We all know that smoking is detrimental to your health. However, a lot of people don’t know the devastating effects that cigarettes can have on your eyes: tobacco can permanently damage your eyes. It can impair eyesight, and in some cases, even lead to blindness.
Studies have demonstrated a clear correlation between smoking and the following eye diseases:
- Age-Related Macular Degeneration (AMD): A part of the retina called “macula” gets modified by the disease and can, depending of the problem’s severity, lead to difficulties to see fine details, a decrease of the central vision and even the loss of seeing colour. Patients affected may feel the need to use more light to see or struggle to recognize faces.
- Cataracts: They are the consequence of an opacified crystalline. The crystalline is a lens located in the middle of our eye which allows to focus on images. That cataract creates like a curtain over your vision and slowly starts to fog it. They are very common among the elderly. Smokers have two to three more chances of developing cataracts, and earlier during their lifetime compared to non-smokers according to the National Eye Institute.
- Glaucoma: This occurs when the intraocular pressure is too high, the cells responsible for peripheral vision of the optic nerve start dying, resulting in a slow loss of vision. Usually, patients only notice vision impairment when the damages to the nerve are advanced.
- Diabetic retinopathy: Diabetes usually affects very vascularized organs of the body. The eyes contain a multitude of blood vessels, especially in the retina. An affected patient can have hemorrhage and macular edema that can lead to vision loss.
- Dry Eye Syndrome: Smoking increases the evaporation of the eyes’ natural moisture. The lack of tears can cause small lesions on the eye surface that can lead to much discomfort: itchiness, redness, watery eyes, blurry/veiled vision, and/or a sensation of a foreign object in the eye (like the sensation of grain of sand in the eye).
- Infant Eye Disease: Toxins from smoking are transmitted to an unborn baby via the placenta. Studies show that smoking during pregnancy comes with higher chances of “premature births and higher rates of strabismus (crossed eyes), refractive errors, retinal problems, and optic nerve problems” according to the Canadian Association of Optometrists.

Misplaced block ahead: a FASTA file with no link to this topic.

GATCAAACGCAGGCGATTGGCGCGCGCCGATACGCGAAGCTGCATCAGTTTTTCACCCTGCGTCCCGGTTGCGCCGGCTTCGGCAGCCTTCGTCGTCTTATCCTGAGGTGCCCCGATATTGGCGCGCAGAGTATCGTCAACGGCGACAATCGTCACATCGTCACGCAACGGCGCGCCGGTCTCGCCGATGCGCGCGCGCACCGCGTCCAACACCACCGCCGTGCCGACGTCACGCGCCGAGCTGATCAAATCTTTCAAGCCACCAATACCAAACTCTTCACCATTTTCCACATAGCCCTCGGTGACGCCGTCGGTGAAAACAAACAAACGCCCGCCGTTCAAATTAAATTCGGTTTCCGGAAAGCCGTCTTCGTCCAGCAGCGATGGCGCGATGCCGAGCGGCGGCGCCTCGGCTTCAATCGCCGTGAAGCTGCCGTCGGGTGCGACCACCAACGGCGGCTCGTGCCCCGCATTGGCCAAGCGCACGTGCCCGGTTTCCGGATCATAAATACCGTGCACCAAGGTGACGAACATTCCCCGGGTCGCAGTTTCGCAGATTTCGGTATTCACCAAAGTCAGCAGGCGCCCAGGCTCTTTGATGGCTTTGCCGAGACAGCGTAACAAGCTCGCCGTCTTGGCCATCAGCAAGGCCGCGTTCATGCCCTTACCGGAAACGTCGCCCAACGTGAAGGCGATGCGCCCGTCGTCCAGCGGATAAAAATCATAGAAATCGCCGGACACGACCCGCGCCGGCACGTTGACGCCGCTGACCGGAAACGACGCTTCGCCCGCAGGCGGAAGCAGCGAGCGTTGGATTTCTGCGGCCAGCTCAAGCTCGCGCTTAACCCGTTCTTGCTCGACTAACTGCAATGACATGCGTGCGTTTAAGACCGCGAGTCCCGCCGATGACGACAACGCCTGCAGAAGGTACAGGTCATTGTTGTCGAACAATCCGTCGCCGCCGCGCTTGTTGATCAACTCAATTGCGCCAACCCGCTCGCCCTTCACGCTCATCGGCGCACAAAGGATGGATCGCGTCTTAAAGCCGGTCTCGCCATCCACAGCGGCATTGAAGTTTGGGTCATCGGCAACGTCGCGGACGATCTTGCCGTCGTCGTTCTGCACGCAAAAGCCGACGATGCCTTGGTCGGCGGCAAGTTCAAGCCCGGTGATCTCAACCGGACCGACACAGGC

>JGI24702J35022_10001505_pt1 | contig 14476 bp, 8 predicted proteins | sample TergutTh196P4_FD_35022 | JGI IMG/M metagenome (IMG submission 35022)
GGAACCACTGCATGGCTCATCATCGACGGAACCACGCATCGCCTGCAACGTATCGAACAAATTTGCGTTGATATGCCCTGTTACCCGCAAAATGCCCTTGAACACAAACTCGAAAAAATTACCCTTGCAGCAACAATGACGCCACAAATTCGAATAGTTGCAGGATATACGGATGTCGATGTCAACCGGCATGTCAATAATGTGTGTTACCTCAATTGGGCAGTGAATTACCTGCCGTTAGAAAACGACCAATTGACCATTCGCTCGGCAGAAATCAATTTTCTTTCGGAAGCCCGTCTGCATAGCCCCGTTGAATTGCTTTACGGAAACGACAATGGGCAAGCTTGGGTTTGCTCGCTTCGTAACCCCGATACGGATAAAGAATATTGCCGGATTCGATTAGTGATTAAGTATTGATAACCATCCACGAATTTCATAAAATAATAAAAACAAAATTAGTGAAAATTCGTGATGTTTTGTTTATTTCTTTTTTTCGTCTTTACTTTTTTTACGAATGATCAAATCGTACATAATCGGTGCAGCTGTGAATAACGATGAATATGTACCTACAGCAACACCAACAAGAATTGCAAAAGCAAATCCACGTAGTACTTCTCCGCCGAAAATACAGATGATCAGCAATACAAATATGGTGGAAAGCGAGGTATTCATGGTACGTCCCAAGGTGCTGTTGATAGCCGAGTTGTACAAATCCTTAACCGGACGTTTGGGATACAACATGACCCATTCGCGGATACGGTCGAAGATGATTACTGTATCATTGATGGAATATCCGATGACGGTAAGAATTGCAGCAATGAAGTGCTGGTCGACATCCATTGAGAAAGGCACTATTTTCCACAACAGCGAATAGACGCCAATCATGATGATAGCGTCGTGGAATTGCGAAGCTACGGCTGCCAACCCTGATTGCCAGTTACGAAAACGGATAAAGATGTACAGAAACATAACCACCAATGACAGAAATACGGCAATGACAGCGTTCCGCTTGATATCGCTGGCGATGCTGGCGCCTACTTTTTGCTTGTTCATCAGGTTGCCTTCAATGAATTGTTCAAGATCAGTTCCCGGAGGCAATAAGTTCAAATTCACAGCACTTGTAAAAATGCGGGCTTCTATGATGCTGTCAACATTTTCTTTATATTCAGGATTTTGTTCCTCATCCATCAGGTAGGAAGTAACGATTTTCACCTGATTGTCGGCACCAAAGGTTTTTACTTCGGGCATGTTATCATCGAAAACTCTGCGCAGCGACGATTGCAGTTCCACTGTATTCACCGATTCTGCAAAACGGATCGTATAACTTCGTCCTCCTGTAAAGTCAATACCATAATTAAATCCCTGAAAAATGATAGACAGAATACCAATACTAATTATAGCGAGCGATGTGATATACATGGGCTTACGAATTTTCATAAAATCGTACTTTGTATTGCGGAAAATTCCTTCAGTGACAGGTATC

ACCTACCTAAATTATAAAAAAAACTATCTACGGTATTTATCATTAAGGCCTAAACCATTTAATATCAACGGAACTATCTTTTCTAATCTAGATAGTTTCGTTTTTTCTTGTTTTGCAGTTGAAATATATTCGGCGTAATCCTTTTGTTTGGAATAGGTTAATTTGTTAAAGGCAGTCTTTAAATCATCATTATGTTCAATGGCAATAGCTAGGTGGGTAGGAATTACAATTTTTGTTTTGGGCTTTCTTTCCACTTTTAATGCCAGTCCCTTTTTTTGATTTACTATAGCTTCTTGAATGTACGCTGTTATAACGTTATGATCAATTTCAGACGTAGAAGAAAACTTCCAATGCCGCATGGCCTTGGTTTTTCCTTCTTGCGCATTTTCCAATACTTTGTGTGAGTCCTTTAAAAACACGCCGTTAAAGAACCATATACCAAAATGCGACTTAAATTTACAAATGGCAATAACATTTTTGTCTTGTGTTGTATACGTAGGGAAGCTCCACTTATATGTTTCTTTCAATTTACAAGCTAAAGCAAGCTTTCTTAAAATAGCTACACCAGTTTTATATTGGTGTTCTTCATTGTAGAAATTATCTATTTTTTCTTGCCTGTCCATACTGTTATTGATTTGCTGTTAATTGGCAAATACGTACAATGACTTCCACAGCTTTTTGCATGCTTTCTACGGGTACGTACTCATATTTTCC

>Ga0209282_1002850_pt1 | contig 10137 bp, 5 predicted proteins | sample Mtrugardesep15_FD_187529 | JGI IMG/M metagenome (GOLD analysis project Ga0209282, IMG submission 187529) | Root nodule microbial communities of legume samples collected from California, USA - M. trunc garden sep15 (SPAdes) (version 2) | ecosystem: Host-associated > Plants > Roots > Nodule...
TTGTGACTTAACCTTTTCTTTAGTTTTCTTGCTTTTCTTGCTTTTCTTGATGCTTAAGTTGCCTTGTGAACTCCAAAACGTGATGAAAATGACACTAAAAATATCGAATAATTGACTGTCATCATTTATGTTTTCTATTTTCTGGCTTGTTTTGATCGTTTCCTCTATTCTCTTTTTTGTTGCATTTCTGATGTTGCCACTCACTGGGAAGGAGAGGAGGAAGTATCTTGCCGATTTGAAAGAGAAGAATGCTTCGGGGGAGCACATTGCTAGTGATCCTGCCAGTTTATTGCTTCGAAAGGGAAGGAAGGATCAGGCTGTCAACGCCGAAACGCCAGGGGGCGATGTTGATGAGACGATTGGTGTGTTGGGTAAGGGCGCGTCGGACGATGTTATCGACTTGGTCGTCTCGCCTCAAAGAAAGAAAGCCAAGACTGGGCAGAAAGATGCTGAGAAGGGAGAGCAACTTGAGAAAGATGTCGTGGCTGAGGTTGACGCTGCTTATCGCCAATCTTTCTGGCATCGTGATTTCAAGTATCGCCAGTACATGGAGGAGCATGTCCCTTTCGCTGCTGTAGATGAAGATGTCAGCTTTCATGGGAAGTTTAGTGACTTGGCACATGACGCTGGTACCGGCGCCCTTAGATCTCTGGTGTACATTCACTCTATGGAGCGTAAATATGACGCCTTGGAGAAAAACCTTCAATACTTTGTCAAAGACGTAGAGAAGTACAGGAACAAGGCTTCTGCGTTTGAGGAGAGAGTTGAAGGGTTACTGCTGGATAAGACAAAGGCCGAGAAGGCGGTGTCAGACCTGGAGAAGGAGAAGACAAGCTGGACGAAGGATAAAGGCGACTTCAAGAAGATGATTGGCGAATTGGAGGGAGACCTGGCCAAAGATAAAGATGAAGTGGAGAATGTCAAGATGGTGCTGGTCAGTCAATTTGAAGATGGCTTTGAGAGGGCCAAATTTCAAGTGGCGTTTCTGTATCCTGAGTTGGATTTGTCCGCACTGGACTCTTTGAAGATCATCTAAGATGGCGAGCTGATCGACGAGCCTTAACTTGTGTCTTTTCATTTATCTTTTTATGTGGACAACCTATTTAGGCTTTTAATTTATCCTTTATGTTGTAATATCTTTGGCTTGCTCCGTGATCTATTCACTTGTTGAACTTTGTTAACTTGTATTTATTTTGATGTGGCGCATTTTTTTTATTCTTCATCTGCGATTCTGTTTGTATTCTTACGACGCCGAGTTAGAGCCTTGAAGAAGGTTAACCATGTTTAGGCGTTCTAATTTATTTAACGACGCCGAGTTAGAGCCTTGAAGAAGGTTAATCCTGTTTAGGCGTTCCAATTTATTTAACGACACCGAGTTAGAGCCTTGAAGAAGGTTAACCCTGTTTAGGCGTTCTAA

Chemicals found in cigarettes have been found to potentially cause cellular damage impairing the healing process throughout the whole body. In case of eye injuries or ocular surgery, smokers have a tendency to need more time to heal and have a higher chance of complications.
If you are a smoker, here are steps you can take to protect your eyesight as much as possible:
- You’ve heard it plenty of times before, but it still is the best option, so we have to add it here. Stop smoking or reduce the number of cigarettes you smoke!
- Avoid wearing contact lenses. Smokers who wear contact lenses increase their risks of developing eye infections four times more than non-smokers.
- Do not miss eye exam appointments! During your ocular examination, your optometrist can find an underlying eye disease or visual impairment even before you become symptomatic. Then, they would be able to treat it or refer you to an ophthalmologist very early on, to monitor the condition and keep it under control. You should see your eye doctor at least once every two years. Often, the optometrist will decide to see a patient once a year, especially if a pathology is already identified (the diabetic mandatorily needs to be seen once a year).
- Focus on foods high in micronutrients, some important ones for your eyes are vitamin A, C and E, antioxidants as well as Beta Carotene and omega 3 fatty acids.
- Stay active, it will help control your blood pressure and cholesterol, as well as risks of type 2 diabetes.
Are you a concerned smoker? Contact your IRIS store for more details.